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    Routine Health Maintenance for Men

    Some say men take better care of their cars than they do themselves. But at least a car comes with an owner's manual telling you when scheduled service is due.

    Few health maintenance issues are as predictable as tire rotations and oil changes. But attention to just a few basic health issues can go a long way. Since you can't trade yourself in, it's well worth it to leaf through WebMD's health maintenance and checkup tips for men.

    Did You Know?

    Under the Affordable Care Act, many health insurance plans will cover preventive care services, including checkups, vaccinations and screening tests, at no cost to you. Learn more.

    Health Insurance Center

    1. Know Your Cholesterol Levels

    The No. 1 killer of men today is cardiovascular disease, mostly heart attacks and strokes. Although the last few decades have seen the rate of death from cardiovascular disease fall, it's still men's top health threat. And high cholesterol is a major preventable risk factor.

    The American Heart Association recommends you get your cholesterol checked beginning at age 20, then every five years. Everyone with high cholesterol needs treatment, although for many that will mean diet and exercise.

    2. Check Your Blood Pressure

    Don't expect to feel symptoms of high blood pressure. Until hypertension's daily pounding of your arteries has damaged your body, you won't notice a thing. Normal blood pressure is less than 120/80, and medicines are prescribed for pressures of 140/90 and higher.

    Why care? High blood pressure causes or makes worse a long list of health problems: heart attacks, strokes, erectile dysfunction, and kidney disease, to name a few. Most cases can be prevented, and controlling your blood pressure is an easy place to start.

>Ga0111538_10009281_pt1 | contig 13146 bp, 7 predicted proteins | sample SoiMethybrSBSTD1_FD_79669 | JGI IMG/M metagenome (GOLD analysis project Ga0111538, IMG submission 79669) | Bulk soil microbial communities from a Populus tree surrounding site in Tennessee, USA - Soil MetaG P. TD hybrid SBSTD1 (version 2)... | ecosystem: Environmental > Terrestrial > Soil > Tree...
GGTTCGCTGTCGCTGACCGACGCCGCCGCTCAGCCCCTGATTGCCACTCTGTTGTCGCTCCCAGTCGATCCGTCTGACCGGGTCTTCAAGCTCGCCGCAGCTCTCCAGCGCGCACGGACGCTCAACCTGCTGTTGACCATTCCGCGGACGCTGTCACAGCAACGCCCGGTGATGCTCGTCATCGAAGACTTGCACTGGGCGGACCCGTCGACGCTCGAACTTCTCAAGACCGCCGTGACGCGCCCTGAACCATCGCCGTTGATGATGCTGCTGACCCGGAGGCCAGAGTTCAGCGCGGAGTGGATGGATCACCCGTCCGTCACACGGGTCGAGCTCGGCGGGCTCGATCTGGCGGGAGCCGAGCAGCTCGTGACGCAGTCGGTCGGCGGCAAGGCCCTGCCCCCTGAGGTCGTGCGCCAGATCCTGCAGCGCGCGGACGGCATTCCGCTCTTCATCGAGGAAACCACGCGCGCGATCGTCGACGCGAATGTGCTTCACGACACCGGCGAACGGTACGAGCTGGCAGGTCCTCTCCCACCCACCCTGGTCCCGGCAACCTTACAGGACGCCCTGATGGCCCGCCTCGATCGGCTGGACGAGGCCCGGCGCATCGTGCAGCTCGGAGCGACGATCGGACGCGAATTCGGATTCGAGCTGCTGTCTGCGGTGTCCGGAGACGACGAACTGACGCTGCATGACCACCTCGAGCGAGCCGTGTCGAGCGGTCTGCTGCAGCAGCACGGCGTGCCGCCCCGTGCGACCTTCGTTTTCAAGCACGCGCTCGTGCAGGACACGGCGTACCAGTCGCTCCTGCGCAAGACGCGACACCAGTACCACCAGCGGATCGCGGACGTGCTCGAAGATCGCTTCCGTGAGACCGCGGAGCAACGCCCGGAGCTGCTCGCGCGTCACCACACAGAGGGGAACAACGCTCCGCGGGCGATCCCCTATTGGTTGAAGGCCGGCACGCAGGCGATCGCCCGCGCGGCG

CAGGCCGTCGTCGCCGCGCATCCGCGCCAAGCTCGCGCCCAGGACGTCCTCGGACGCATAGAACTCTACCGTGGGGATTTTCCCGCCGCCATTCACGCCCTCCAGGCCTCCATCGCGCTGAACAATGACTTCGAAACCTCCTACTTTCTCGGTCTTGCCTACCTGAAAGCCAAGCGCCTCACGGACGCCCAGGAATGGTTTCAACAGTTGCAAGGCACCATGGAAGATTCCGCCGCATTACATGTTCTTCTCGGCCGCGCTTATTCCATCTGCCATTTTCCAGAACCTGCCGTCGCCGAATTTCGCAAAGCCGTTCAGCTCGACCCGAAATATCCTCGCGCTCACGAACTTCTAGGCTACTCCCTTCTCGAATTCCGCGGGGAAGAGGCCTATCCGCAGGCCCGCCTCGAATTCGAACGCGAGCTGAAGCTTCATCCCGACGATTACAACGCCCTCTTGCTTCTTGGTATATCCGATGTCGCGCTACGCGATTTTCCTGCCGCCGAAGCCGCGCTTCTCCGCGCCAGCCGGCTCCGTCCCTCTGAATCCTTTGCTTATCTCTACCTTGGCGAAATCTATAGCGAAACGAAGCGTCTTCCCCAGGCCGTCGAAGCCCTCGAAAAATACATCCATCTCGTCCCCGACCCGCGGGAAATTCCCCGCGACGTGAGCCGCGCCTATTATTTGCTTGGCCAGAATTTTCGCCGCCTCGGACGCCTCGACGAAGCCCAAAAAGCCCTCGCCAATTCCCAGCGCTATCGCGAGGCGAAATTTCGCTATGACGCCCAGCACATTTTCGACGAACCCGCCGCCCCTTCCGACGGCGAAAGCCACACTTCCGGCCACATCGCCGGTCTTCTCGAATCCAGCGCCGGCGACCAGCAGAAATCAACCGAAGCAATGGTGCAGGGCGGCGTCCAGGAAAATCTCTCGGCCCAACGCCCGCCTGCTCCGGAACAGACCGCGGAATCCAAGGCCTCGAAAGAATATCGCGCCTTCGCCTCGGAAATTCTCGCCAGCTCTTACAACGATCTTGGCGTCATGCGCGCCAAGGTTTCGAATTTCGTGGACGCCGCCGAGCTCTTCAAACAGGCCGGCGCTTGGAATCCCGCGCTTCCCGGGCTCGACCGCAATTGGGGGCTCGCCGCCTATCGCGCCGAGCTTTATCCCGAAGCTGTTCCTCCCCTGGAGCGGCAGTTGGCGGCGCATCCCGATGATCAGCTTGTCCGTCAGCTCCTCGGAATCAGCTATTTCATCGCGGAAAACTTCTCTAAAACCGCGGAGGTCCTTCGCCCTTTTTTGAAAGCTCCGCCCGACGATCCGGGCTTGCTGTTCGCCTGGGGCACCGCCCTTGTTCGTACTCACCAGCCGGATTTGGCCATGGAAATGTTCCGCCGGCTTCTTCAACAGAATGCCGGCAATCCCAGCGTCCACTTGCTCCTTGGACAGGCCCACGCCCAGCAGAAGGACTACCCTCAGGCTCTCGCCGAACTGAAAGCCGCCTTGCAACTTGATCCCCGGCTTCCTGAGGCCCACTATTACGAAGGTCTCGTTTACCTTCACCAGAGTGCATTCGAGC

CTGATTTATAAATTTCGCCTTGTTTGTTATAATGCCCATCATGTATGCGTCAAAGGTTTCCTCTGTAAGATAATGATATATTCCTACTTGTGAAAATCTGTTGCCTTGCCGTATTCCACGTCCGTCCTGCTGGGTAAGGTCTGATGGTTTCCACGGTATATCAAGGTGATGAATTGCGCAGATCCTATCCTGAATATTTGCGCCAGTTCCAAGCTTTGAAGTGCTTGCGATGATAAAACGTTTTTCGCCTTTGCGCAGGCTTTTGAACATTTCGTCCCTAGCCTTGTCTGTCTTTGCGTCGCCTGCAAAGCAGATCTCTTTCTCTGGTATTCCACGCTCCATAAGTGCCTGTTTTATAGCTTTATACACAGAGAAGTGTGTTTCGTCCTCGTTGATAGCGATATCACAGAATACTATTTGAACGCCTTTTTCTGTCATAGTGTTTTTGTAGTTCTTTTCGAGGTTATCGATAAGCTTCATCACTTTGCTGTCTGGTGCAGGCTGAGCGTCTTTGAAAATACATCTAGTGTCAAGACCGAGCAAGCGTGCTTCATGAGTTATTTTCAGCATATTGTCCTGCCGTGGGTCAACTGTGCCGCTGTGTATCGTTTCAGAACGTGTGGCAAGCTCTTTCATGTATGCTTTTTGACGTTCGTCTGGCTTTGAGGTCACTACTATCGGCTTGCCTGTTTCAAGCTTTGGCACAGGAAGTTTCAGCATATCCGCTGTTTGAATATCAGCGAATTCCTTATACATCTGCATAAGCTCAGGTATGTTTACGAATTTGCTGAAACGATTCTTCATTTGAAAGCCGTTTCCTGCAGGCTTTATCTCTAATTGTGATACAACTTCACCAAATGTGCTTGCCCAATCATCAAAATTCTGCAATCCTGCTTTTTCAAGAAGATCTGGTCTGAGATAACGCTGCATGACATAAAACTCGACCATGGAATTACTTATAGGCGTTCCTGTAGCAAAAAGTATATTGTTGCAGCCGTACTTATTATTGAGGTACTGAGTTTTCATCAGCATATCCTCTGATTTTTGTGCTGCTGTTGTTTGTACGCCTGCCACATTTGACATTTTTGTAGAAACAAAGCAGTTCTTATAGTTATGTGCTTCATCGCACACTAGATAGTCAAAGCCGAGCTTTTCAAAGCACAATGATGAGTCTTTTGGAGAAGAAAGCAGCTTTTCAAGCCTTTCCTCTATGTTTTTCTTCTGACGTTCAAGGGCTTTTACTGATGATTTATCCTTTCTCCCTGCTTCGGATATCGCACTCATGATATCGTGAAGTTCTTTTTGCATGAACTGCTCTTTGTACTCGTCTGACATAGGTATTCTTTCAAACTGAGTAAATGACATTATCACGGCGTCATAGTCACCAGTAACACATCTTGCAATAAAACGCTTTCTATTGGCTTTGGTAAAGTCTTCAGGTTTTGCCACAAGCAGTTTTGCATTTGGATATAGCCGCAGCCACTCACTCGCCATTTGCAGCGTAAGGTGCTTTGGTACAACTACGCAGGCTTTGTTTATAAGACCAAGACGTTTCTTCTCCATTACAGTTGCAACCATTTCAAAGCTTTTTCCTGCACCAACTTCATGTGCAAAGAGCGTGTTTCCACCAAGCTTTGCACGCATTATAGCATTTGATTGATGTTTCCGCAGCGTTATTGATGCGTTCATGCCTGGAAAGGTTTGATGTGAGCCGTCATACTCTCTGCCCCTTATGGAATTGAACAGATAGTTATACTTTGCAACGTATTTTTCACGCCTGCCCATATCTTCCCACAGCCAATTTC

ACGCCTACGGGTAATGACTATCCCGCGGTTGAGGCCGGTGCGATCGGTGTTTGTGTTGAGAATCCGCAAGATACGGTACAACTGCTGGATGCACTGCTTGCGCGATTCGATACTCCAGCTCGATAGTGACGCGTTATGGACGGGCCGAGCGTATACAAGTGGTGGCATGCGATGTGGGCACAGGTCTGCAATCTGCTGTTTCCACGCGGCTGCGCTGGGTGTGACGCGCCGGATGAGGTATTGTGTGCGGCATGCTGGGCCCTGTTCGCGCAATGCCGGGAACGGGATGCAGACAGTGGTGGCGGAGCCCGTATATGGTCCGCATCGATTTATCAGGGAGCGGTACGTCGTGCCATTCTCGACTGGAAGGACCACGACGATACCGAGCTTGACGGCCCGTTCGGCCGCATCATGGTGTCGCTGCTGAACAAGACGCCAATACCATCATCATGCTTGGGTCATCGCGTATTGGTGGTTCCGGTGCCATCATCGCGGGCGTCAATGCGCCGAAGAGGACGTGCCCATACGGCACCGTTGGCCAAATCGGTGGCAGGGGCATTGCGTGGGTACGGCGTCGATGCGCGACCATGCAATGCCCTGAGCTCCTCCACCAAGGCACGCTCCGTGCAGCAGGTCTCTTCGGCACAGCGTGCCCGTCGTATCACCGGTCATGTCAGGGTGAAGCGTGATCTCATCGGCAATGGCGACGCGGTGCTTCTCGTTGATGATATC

First, though, you've got to know your numbers. Call your primary care doctor, or just walk in to your neighborhood fire station -- no appointment necessary.

    3. Refresh Your Refrigerator

    It's not coincidence that both the American Heart Association and the American Cancer Society continually advise, "eat your vegetables (and fruits, too)."

    Cancer, cardiovascular disease, Alzheimer's, eye disease, diabetes, and other health conditions all involve damage to cells. It's thought that a diet rich in fruits and vegetables -- the best source of antioxidants -- may prevent some cases of these illnesses.

    Also, the more plant-based foods you're eating, the less saturated fat and total calories you'll be taking in. Over time, less fat means a healthier weight, improved cholesterol, and better health.

    Current guidelines recommend far more daily fruits and vegetables than most Americans eat. Ideally, you should eat mostly plant-based food for most meals, and enjoy meat as a small side dish.

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    Which of these conditions concerns you most?